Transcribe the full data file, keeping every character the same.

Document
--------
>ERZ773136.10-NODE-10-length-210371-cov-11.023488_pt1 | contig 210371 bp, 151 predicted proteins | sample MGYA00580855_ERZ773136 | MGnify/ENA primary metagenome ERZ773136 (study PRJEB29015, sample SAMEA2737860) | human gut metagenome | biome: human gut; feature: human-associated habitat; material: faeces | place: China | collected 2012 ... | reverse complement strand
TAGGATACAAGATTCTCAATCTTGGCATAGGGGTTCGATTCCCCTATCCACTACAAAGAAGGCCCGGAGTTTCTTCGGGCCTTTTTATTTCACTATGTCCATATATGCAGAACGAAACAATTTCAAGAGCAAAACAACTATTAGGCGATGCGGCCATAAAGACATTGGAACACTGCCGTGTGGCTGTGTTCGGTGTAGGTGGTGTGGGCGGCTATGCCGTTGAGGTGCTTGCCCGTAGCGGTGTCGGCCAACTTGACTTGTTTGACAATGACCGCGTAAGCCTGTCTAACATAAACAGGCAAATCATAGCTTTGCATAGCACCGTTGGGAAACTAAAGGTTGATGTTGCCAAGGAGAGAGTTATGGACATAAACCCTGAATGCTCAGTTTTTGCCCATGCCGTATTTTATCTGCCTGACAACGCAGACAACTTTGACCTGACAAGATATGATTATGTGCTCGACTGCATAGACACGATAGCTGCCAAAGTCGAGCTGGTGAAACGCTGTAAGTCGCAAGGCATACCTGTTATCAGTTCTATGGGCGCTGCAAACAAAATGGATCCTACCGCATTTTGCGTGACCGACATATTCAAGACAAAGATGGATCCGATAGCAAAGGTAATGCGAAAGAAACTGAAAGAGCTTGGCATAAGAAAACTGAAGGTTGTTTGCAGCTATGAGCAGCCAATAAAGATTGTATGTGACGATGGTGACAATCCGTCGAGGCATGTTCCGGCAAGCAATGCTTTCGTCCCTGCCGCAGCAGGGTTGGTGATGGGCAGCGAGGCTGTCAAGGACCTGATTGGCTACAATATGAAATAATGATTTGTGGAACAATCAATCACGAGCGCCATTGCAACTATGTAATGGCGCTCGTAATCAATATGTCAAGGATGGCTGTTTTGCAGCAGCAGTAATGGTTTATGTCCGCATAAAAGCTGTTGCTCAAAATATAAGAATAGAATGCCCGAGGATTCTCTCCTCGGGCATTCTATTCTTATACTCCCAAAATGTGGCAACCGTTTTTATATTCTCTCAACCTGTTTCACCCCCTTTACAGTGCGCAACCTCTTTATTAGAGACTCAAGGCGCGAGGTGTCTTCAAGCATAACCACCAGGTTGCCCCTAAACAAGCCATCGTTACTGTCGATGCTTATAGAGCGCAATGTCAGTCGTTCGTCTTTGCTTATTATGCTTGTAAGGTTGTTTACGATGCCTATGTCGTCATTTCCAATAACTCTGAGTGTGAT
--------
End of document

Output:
>ERZ773136.10-NODE-10-length-210371-cov-11.023488_pt1 | contig 210371 bp, 151 predicted proteins | sample MGYA00580855_ERZ773136 | MGnify/ENA primary metagenome ERZ773136 (study PRJEB29015, sample SAMEA2737860) | human gut metagenome | biome: human gut; feature: human-associated habitat; material: faeces | place: China | collected 2012 ... | reverse complement strand
TAGGATACAAGATTCTCAATCTTGGCATAGGGGTTCGATTCCCCTATCCACTACAAAGAAGGCCCGGAGTTTCTTCGGGCCTTTTTATTTCACTATGTCCATATATGCAGAACGAAACAATTTCAAGAGCAAAACAACTATTAGGCGATGCGGCCATAAAGACATTGGAACACTGCCGTGTGGCTGTGTTCGGTGTAGGTGGTGTGGGCGGCTATGCCGTTGAGGTGCTTGCCCGTAGCGGTGTCGGCCAACTTGACTTGTTTGACAATGACCGCGTAAGCCTGTCTAACATAAACAGGCAAATCATAGCTTTGCATAGCACCGTTGGGAAACTAAAGGTTGATGTTGCCAAGGAGAGAGTTATGGACATAAACCCTGAATGCTCAGTTTTTGCCCATGCCGTATTTTATCTGCCTGACAACGCAGACAACTTTGACCTGACAAGATATGATTATGTGCTCGACTGCATAGACACGATAGCTGCCAAAGTCGAGCTGGTGAAACGCTGTAAGTCGCAAGGCATACCTGTTATCAGTTCTATGGGCGCTGCAAACAAAATGGATCCTACCGCATTTTGCGTGACCGACATATTCAAGACAAAGATGGATCCGATAGCAAAGGTAATGCGAAAGAAACTGAAAGAGCTTGGCATAAGAAAACTGAAGGTTGTTTGCAGCTATGAGCAGCCAATAAAGATTGTATGTGACGATGGTGACAATCCGTCGAGGCATGTTCCGGCAAGCAATGCTTTCGTCCCTGCCGCAGCAGGGTTGGTGATGGGCAGCGAGGCTGTCAAGGACCTGATTGGCTACAATATGAAATAATGATTTGTGGAACAATCAATCACGAGCGCCATTGCAACTATGTAATGGCGCTCGTAATCAATATGTCAAGGATGGCTGTTTTGCAGCAGCAGTAATGGTTTATGTCCGCATAAAAGCTGTTGCTCAAAATATAAGAATAGAATGCCCGAGGATTCTCTCCTCGGGCATTCTATTCTTATACTCCCAAAATGTGGCAACCGTTTTTATATTCTCTCAACCTGTTTCACCCCCTTTACAGTGCGCAACCTCTTTATTAGAGACTCAAGGCGCGAGGTGTCTTCAAGCATAACCACCAGGTTGCCCCTAAACAAGCCATCGTTACTGTCGATGCTTATAGAGCGCAATGTCAGTCGTTCGTCTTTGCTTATTATGCTTGTAAGGTTGTTTACGATGCCTATGTCGTCATTTCCAATAACTCTGAGTGTGAT